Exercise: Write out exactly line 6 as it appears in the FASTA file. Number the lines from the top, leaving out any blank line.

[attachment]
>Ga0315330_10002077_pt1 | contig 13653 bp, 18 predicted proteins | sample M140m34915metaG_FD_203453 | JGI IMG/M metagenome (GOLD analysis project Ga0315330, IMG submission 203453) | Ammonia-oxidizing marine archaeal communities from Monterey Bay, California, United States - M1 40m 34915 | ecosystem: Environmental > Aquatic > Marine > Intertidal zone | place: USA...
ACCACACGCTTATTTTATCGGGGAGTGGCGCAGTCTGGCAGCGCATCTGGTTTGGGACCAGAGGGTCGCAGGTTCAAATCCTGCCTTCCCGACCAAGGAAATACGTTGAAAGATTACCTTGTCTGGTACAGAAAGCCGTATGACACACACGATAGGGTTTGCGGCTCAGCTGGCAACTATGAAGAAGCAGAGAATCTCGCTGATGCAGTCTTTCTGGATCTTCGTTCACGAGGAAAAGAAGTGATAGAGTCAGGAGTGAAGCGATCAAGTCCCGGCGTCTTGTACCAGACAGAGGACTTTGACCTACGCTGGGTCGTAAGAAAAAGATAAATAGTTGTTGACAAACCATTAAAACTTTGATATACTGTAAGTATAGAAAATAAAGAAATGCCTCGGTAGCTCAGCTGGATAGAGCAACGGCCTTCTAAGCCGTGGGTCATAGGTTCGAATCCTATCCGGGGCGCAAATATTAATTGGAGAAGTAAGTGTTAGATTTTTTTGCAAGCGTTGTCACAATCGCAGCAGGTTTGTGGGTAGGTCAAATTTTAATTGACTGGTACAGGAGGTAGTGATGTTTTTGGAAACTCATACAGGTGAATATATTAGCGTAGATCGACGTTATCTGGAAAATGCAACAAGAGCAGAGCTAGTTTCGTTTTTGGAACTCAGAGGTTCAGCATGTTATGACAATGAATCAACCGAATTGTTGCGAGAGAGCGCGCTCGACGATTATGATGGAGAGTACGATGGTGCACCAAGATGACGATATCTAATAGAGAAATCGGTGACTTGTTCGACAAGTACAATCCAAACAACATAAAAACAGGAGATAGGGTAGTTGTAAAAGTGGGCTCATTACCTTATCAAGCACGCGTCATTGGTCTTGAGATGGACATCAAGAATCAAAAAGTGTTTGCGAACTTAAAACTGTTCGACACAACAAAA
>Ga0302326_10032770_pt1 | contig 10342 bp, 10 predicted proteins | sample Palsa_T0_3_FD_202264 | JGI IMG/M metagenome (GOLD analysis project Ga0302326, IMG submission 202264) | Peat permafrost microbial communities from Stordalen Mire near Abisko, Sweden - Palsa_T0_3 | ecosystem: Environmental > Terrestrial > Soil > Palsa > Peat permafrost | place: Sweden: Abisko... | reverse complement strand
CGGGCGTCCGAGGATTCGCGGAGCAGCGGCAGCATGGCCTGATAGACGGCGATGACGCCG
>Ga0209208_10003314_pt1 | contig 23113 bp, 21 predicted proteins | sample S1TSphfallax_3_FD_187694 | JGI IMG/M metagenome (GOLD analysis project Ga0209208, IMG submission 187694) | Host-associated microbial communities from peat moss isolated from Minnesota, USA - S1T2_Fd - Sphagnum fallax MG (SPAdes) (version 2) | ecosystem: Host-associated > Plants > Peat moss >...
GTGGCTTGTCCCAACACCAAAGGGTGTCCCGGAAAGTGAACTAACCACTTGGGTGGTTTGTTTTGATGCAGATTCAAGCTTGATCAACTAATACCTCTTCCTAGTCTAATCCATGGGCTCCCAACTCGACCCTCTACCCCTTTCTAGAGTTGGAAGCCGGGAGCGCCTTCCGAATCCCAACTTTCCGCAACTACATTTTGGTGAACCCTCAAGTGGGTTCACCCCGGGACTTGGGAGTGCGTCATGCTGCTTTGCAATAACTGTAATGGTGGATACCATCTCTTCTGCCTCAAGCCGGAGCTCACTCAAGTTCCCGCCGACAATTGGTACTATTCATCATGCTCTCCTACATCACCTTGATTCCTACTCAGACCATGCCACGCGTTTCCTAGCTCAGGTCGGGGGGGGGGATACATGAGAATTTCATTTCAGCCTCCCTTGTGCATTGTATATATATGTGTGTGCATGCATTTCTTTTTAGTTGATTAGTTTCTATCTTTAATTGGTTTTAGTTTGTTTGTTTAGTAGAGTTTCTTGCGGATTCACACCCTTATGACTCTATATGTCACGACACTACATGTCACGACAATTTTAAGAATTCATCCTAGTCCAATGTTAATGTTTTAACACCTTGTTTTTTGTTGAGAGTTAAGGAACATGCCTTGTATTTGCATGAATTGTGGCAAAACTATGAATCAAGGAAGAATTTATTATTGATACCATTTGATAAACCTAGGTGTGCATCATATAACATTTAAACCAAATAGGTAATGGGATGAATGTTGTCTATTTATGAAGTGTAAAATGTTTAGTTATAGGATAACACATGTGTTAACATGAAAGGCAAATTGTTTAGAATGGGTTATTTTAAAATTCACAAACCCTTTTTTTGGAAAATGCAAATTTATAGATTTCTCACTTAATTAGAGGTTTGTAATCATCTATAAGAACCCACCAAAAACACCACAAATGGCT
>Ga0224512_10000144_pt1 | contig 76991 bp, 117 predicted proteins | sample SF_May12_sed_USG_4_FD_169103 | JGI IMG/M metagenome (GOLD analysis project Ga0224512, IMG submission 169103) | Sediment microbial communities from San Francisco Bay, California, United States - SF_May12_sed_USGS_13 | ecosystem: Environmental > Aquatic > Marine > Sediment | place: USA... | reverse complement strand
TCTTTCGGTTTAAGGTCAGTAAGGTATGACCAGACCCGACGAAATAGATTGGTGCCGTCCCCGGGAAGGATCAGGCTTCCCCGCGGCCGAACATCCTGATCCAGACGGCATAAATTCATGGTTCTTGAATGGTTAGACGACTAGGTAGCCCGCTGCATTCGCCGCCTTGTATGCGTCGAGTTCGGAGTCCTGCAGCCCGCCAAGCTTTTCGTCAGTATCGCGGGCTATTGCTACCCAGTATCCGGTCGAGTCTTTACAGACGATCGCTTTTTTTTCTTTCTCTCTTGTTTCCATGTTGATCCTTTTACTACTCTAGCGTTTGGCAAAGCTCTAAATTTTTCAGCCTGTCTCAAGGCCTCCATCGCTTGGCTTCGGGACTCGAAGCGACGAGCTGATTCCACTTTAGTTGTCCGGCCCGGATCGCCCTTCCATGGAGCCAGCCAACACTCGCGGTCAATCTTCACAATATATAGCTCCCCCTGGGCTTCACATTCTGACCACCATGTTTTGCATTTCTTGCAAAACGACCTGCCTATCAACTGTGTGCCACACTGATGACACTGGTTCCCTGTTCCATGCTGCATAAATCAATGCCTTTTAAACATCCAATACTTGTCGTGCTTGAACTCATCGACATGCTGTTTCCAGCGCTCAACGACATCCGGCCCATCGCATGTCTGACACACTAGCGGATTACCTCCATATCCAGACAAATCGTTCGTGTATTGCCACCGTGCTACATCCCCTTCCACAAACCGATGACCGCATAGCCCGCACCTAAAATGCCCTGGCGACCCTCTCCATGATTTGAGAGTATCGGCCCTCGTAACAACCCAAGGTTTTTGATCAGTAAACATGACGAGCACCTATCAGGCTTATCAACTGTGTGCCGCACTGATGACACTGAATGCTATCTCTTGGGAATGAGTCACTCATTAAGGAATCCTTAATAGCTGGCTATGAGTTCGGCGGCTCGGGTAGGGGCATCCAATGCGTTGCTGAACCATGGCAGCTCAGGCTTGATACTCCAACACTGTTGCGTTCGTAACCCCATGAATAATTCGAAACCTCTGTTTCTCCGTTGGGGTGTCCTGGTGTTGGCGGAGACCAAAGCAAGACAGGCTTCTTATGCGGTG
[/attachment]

GTGGCTTGTCCCAACACCAAAGGGTGTCCCGGAAAGTGAACTAACCACTTGGGTGGTTTGTTTTGATGCAGATTCAAGCTTGATCAACTAATACCTCTTCCTAGTCTAATCCATGGGCTCCCAACTCGACCCTCTACCCCTTTCTAGAGTTGGAAGCCGGGAGCGCCTTCCGAATCCCAACTTTCCGCAACTACATTTTGGTGAACCCTCAAGTGGGTTCACCCCGGGACTTGGGAGTGCGTCATGCTGCTTTGCAATAACTGTAATGGTGGATACCATCTCTTCTGCCTCAAGCCGGAGCTCACTCAAGTTCCCGCCGACAATTGGTACTATTCATCATGCTCTCCTACATCACCTTGATTCCTACTCAGACCATGCCACGCGTTTCCTAGCTCAGGTCGGGGGGGGGGATACATGAGAATTTCATTTCAGCCTCCCTTGTGCATTGTATATATATGTGTGTGCATGCATTTCTTTTTAGTTGATTAGTTTCTATCTTTAATTGGTTTTAGTTTGTTTGTTTAGTAGAGTTTCTTGCGGATTCACACCCTTATGACTCTATATGTCACGACACTACATGTCACGACAATTTTAAGAATTCATCCTAGTCCAATGTTAATGTTTTAACACCTTGTTTTTTGTTGAGAGTTAAGGAACATGCCTTGTATTTGCATGAATTGTGGCAAAACTATGAATCAAGGAAGAATTTATTATTGATACCATTTGATAAACCTAGGTGTGCATCATATAACATTTAAACCAAATAGGTAATGGGATGAATGTTGTCTATTTATGAAGTGTAAAATGTTTAGTTATAGGATAACACATGTGTTAACATGAAAGGCAAATTGTTTAGAATGGGTTATTTTAAAATTCACAAACCCTTTTTTTGGAAAATGCAAATTTATAGATTTCTCACTTAATTAGAGGTTTGTAATCATCTATAAGAACCCACCAAAAACACCACAAATGGCT